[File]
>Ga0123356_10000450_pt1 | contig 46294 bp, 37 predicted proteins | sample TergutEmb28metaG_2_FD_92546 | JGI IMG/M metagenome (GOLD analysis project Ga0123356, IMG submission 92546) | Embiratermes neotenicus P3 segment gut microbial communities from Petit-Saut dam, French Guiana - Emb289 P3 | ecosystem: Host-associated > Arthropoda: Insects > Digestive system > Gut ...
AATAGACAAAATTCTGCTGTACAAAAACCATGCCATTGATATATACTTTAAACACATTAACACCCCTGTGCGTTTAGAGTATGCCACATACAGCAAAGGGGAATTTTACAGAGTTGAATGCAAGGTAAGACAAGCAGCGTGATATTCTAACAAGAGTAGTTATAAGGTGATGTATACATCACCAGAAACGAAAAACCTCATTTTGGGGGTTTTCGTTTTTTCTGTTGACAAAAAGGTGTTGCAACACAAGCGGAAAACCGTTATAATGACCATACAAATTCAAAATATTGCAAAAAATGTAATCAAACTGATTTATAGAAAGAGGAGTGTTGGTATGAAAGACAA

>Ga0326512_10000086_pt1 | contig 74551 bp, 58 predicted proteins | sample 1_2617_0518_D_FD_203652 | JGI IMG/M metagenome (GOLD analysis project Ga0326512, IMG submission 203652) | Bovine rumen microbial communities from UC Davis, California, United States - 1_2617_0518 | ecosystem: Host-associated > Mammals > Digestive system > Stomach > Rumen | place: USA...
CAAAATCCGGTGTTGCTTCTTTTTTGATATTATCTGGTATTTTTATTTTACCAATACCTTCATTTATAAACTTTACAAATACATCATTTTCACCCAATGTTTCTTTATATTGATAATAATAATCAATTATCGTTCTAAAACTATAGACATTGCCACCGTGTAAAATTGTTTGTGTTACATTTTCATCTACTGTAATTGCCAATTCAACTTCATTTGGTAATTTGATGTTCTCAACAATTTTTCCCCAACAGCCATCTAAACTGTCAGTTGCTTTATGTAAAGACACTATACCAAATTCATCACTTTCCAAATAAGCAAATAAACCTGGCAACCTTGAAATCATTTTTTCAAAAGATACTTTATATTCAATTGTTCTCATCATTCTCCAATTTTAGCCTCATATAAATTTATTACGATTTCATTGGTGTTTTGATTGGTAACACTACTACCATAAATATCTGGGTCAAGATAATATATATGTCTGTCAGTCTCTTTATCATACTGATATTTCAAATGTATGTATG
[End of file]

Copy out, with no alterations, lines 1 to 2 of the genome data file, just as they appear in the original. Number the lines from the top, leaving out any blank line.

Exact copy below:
>Ga0123356_10000450_pt1 | contig 46294 bp, 37 predicted proteins | sample TergutEmb28metaG_2_FD_92546 | JGI IMG/M metagenome (GOLD analysis project Ga0123356, IMG submission 92546) | Embiratermes neotenicus P3 segment gut microbial communities from Petit-Saut dam, French Guiana - Emb289 P3 | ecosystem: Host-associated > Arthropoda: Insects > Digestive system > Gut ...
AATAGACAAAATTCTGCTGTACAAAAACCATGCCATTGATATATACTTTAAACACATTAACACCCCTGTGCGTTTAGAGTATGCCACATACAGCAAAGGGGAATTTTACAGAGTTGAATGCAAGGTAAGACAAGCAGCGTGATATTCTAACAAGAGTAGTTATAAGGTGATGTATACATCACCAGAAACGAAAAACCTCATTTTGGGGGTTTTCGTTTTTTCTGTTGACAAAAAGGTGTTGCAACACAAGCGGAAAACCGTTATAATGACCATACAAATTCAAAATATTGCAAAAAATGTAATCAAACTGATTTATAGAAAGAGGAGTGTTGGTATGAAAGACAA